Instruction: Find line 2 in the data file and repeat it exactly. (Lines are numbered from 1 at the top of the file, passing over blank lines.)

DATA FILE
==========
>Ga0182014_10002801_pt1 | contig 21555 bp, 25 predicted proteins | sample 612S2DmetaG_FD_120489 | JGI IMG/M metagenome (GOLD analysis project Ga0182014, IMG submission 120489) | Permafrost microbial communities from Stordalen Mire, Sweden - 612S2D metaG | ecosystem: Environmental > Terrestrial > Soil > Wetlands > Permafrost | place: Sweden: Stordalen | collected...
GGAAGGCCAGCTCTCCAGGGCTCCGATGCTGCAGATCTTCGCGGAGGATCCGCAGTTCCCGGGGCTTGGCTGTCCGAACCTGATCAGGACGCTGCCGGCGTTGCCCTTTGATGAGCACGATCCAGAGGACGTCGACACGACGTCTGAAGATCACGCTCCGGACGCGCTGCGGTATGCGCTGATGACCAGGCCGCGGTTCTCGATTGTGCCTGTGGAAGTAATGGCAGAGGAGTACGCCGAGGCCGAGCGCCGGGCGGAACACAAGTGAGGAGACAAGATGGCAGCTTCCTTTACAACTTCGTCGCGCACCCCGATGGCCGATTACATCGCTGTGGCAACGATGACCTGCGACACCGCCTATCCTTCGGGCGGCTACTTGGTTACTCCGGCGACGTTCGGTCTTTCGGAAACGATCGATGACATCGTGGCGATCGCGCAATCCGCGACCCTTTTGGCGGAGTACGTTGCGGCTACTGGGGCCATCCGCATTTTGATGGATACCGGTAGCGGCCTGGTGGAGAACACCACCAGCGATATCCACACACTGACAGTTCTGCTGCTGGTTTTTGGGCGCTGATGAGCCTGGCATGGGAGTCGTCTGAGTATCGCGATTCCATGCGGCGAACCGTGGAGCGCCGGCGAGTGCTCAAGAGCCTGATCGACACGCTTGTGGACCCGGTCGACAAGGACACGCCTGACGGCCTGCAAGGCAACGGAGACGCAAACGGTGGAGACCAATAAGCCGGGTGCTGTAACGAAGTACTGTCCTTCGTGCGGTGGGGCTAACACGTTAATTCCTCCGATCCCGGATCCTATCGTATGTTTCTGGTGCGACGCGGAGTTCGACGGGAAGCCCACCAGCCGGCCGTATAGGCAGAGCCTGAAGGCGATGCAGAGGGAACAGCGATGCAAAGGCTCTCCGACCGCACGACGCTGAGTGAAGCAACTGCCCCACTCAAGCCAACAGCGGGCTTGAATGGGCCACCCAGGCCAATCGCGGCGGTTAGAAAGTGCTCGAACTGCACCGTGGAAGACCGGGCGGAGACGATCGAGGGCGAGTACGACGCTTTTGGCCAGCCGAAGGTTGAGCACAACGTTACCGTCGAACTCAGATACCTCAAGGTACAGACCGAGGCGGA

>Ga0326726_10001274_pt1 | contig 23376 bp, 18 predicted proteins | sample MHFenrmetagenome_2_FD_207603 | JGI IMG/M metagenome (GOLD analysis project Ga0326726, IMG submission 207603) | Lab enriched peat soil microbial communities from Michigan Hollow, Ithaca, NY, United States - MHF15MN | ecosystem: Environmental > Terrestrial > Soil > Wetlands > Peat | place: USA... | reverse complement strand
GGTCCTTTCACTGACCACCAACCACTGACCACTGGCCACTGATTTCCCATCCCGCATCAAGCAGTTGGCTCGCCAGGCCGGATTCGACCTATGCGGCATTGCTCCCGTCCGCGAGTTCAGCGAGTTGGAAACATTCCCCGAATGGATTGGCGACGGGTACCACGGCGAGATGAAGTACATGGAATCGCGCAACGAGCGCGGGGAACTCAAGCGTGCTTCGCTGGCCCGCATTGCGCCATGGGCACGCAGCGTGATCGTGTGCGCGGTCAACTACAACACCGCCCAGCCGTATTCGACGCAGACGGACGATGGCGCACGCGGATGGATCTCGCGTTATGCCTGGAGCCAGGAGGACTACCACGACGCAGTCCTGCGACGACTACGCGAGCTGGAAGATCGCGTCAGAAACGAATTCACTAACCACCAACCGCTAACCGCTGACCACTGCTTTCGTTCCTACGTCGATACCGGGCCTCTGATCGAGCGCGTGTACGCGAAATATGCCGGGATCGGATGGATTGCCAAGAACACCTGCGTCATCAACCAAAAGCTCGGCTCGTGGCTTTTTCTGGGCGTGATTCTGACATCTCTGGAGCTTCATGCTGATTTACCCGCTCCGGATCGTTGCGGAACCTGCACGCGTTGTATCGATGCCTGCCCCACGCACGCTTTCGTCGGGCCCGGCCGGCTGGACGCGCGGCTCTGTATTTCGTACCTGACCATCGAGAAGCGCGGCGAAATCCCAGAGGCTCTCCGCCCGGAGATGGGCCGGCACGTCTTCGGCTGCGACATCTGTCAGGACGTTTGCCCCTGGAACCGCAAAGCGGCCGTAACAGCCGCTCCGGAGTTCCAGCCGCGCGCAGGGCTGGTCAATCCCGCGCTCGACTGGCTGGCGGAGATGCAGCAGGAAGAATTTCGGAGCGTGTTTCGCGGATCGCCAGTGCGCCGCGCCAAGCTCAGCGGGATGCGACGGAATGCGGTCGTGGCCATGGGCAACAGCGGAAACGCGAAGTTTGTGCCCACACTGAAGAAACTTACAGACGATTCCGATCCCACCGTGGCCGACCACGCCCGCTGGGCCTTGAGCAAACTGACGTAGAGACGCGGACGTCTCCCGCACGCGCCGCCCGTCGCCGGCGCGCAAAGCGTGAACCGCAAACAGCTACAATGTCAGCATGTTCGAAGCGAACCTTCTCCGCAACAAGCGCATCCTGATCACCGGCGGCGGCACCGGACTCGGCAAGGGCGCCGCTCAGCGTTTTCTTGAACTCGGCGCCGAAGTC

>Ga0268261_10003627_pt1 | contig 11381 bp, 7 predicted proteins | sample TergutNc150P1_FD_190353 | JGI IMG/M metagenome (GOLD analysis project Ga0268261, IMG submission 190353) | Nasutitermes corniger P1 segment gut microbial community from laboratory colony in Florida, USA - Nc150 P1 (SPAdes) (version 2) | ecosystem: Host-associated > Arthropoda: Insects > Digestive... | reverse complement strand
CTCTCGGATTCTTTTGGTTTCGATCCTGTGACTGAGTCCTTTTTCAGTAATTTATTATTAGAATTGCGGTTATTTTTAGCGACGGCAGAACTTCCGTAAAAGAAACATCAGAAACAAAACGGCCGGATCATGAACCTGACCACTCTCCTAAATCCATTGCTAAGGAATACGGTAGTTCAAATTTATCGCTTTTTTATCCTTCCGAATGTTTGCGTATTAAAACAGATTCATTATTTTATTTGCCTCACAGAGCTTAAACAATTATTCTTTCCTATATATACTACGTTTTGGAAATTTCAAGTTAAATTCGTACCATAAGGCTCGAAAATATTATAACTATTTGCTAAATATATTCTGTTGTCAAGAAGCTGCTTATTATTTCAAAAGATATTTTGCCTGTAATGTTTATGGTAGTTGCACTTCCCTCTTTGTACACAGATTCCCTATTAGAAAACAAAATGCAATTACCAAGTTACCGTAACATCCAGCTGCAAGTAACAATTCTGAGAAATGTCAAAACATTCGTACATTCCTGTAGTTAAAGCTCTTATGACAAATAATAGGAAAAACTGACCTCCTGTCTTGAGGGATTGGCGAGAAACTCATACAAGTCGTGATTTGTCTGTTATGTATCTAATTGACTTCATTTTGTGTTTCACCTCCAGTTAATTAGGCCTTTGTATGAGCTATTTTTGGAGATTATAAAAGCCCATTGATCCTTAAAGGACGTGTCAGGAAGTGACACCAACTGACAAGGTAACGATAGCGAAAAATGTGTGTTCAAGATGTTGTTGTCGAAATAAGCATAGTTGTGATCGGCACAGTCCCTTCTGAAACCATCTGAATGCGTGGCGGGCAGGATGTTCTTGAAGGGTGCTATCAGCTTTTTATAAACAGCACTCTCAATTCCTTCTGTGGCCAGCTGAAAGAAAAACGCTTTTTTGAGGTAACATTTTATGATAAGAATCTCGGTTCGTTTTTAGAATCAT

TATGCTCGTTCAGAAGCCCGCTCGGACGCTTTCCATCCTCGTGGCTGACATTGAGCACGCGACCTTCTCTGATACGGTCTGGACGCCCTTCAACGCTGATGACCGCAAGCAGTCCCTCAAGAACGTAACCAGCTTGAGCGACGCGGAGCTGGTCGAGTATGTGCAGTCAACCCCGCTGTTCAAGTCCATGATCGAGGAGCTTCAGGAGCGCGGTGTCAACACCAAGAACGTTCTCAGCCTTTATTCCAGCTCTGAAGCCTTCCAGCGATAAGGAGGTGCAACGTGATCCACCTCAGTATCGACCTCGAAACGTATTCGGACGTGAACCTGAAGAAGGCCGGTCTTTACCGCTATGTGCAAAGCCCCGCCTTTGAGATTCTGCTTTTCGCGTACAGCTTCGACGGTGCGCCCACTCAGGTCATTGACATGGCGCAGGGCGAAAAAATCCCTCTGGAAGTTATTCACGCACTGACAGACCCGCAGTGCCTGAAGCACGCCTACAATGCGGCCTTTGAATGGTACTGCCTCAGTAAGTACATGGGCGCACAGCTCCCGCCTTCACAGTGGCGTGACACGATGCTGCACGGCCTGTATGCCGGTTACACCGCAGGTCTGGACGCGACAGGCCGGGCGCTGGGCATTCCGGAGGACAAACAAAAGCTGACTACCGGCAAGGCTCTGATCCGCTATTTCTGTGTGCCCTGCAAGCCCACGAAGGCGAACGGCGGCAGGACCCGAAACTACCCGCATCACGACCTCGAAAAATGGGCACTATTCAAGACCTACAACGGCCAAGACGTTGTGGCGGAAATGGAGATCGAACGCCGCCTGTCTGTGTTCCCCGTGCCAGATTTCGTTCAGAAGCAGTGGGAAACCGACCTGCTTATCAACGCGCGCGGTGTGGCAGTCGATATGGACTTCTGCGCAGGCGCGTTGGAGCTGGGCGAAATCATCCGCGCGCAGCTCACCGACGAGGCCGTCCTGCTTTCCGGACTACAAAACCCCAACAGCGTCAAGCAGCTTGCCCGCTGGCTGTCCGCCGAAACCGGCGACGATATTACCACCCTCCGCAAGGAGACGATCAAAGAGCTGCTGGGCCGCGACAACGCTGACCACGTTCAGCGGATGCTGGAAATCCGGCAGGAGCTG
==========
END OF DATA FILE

GGAAGGCCAGCTCTCCAGGGCTCCGATGCTGCAGATCTTCGCGGAGGATCCGCAGTTCCCGGGGCTTGGCTGTCCGAACCTGATCAGGACGCTGCCGGCGTTGCCCTTTGATGAGCACGATCCAGAGGACGTCGACACGACGTCTGAAGATCACGCTCCGGACGCGCTGCGGTATGCGCTGATGACCAGGCCGCGGTTCTCGATTGTGCCTGTGGAAGTAATGGCAGAGGAGTACGCCGAGGCCGAGCGCCGGGCGGAACACAAGTGAGGAGACAAGATGGCAGCTTCCTTTACAACTTCGTCGCGCACCCCGATGGCCGATTACATCGCTGTGGCAACGATGACCTGCGACACCGCCTATCCTTCGGGCGGCTACTTGGTTACTCCGGCGACGTTCGGTCTTTCGGAAACGATCGATGACATCGTGGCGATCGCGCAATCCGCGACCCTTTTGGCGGAGTACGTTGCGGCTACTGGGGCCATCCGCATTTTGATGGATACCGGTAGCGGCCTGGTGGAGAACACCACCAGCGATATCCACACACTGACAGTTCTGCTGCTGGTTTTTGGGCGCTGATGAGCCTGGCATGGGAGTCGTCTGAGTATCGCGATTCCATGCGGCGAACCGTGGAGCGCCGGCGAGTGCTCAAGAGCCTGATCGACACGCTTGTGGACCCGGTCGACAAGGACACGCCTGACGGCCTGCAAGGCAACGGAGACGCAAACGGTGGAGACCAATAAGCCGGGTGCTGTAACGAAGTACTGTCCTTCGTGCGGTGGGGCTAACACGTTAATTCCTCCGATCCCGGATCCTATCGTATGTTTCTGGTGCGACGCGGAGTTCGACGGGAAGCCCACCAGCCGGCCGTATAGGCAGAGCCTGAAGGCGATGCAGAGGGAACAGCGATGCAAAGGCTCTCCGACCGCACGACGCTGAGTGAAGCAACTGCCCCACTCAAGCCAACAGCGGGCTTGAATGGGCCACCCAGGCCAATCGCGGCGGTTAGAAAGTGCTCGAACTGCACCGTGGAAGACCGGGCGGAGACGATCGAGGGCGAGTACGACGCTTTTGGCCAGCCGAAGGTTGAGCACAACGTTACCGTCGAACTCAGATACCTCAAGGTACAGACCGAGGCGGA